Endometrial cancer is the fourth-most-common cancer diagnosed in women in the United States, following breast, lung, and colorectal cancer in frequency. It accounts for 6% of all cancers in women, with an estimated 54,870 new cases in 2015. It is the most common gynecologic malignancy in the United States. One in 40 women will develop endometrial cancer in their lifetime, and the American Cancer Society estimated there would be 10,470 deaths from this disease in 2016. Endometrial cancer is typically a disease seen in perimenopausal and postmenopausal women. The likelihood of developing an endometrial cancer is rare before the age of 40 (<5%), and the risk increases thereafter, with median age at diagnosis of 63. Caucasian women are twice as likely to be affected.
Endometrial cancers can be divided into 2 categories: type 1 and type 2.1 Type 1 endometrial cancer includes endometrioid adenocarcinoma grades 1 and 2 and is more frequent. It is recognized to be estrogen related and hormonally dependent. It typically arises in patients with a hyperestrogenic state. Excess estrogen exposure can result from a variation of the normal reproductive physiology, as is seen in anovulatory cycles, polycystic ovary disease, prolonged perimenopause or late menopause with anovulatory bleeding pattern, or obesity. Alternatively, estrogen excess can be the result of iatrogenic administration or estrogen-secreting ovarian tumors. The risk of endometrial neoplasia is greater for nulliparous women. It is hypothesized that this process may be related to prolonged periods of infertility, correlating with anovulatory menstrual cycles, excessive serum levels of androstenedione, and lack of monthly sloughing of the endometrial lining. These tumors are typically estrogen and progesterone receptor (PR) positive and have a high sensitivity to progestins. Patients have a favorable prognosis, and 5-year survival of approximately 85%. Obesity in particular increases the risk of type 1 endometrial cancers.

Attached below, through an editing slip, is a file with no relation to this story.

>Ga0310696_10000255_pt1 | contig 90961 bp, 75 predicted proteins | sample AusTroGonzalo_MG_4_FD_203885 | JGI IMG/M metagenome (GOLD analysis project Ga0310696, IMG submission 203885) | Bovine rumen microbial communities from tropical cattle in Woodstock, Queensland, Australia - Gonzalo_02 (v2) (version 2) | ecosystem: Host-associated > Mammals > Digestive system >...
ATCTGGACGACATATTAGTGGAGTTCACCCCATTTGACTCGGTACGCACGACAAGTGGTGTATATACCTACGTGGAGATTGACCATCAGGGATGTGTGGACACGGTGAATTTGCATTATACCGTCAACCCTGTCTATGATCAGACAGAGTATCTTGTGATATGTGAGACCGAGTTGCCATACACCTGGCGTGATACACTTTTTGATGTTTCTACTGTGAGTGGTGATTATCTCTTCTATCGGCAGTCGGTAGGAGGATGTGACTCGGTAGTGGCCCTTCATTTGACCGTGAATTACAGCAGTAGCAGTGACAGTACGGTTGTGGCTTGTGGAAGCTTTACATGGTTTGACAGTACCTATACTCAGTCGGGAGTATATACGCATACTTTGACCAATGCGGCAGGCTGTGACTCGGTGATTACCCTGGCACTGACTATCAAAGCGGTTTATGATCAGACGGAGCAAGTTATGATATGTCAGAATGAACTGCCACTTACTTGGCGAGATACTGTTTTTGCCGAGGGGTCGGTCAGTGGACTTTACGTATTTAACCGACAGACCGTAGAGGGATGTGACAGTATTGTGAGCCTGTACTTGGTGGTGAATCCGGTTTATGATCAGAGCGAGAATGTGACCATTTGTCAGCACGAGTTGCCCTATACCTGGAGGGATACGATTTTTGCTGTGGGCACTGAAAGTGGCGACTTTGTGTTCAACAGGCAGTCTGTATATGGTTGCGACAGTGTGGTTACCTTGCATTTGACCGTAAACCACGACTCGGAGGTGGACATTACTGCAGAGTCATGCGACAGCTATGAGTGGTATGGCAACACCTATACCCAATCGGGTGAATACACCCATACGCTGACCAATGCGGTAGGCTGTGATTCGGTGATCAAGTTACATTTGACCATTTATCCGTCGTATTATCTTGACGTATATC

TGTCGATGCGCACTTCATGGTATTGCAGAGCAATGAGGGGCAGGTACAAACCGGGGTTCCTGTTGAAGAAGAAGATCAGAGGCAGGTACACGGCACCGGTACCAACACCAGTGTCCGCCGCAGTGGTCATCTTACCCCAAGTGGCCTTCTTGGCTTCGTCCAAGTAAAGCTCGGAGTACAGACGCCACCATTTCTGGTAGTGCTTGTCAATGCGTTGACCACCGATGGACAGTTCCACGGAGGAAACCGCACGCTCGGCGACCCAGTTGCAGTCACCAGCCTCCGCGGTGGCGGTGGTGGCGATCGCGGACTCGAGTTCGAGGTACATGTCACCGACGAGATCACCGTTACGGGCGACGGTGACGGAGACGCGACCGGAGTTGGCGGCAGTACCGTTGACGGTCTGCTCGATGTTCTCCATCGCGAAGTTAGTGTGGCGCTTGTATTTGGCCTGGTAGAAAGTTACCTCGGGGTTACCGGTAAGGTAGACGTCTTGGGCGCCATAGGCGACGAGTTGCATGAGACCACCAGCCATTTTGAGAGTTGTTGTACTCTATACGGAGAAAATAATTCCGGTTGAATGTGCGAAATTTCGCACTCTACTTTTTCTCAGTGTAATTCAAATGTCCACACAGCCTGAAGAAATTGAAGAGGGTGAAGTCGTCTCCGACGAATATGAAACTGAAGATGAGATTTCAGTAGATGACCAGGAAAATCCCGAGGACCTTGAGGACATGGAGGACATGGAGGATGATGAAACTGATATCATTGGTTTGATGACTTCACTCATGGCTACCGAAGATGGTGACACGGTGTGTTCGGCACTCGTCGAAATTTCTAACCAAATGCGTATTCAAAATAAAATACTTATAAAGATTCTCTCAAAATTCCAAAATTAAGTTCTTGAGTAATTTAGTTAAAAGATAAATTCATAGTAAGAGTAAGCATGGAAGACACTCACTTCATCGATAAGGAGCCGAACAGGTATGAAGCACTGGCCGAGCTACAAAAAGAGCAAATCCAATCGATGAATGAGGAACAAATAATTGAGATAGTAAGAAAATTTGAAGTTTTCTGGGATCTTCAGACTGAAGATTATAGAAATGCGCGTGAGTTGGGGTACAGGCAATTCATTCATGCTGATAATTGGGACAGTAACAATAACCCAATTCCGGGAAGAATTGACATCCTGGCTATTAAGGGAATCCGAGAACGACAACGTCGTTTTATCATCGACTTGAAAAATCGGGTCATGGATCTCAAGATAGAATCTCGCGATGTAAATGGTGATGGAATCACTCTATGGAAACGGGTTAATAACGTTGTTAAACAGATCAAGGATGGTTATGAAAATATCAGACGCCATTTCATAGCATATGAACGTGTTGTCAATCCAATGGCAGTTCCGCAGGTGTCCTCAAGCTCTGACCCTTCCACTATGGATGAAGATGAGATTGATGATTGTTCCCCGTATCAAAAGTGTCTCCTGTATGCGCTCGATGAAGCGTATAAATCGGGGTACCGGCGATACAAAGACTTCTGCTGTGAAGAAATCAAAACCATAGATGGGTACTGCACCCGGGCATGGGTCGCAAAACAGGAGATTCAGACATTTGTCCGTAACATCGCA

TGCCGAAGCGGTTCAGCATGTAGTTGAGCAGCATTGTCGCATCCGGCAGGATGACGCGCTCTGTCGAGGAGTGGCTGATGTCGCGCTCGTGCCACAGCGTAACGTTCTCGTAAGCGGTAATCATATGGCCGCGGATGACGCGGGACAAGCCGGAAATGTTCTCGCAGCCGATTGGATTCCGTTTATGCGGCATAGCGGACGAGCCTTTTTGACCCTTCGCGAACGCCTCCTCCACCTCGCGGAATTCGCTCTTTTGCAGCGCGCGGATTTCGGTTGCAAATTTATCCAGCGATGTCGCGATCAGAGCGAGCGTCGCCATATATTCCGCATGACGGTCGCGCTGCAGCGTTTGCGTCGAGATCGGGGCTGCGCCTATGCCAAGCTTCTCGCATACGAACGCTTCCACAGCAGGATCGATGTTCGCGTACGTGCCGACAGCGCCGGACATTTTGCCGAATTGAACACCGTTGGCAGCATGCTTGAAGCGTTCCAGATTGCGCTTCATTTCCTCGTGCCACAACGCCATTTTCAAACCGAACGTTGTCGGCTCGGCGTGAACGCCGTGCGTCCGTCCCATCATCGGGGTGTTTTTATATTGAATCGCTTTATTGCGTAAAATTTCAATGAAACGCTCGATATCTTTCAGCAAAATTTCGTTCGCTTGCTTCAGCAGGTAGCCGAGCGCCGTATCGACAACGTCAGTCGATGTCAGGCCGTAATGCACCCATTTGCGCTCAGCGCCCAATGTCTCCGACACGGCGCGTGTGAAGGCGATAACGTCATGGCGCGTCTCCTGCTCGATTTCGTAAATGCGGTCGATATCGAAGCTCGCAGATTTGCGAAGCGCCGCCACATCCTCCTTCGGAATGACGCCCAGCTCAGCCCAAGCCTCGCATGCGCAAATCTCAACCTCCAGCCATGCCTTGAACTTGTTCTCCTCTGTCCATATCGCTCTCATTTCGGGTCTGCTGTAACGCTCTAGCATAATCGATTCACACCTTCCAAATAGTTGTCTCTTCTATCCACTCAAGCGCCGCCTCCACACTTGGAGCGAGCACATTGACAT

Type 2 endometrial cancers represent the opposite end of the spectrum. These tumors are typically more aggressive. They do not need a hyperestrogenic environment for development. These cancers are high grade, display high-risk cell types, and are not hormonally driven. Examples include grade 3 endometrioid adenocarcinomas and serous, clear cell, and undifferentiated cancers. Type 2 tumors have a higher incidence of deep myometrial invasion and, in comparison to type 1, a higher metastatic potential. Because these tumors are frequently estrogen receptor negative, they have low response rates to progestins. They have a relatively poor prognosis, with a 5-year survival of 58%. Patients with type 2 cancers are typically thinner and older and have no apparent stigmata or history to suggest a hyperestrogenic state. Type 2 tumors are not associated with obesity.
EPIDEMIOLOGIC EVIDENCE SUPPORTING ROLE OF OBESITY IN ENDOMETRIAL CANCER
Over 60% of adults in the United States have a body mass index (BMI) over 25, making them either overweight or obese. In a UK study, data from the Clinical Practice Research Datalink (CPRD) was utilized to examine associations between BMI and risk of individual cancers, adjusting for potential confounders. Each 5-kg/m2 increase in BMI was linearly associated ...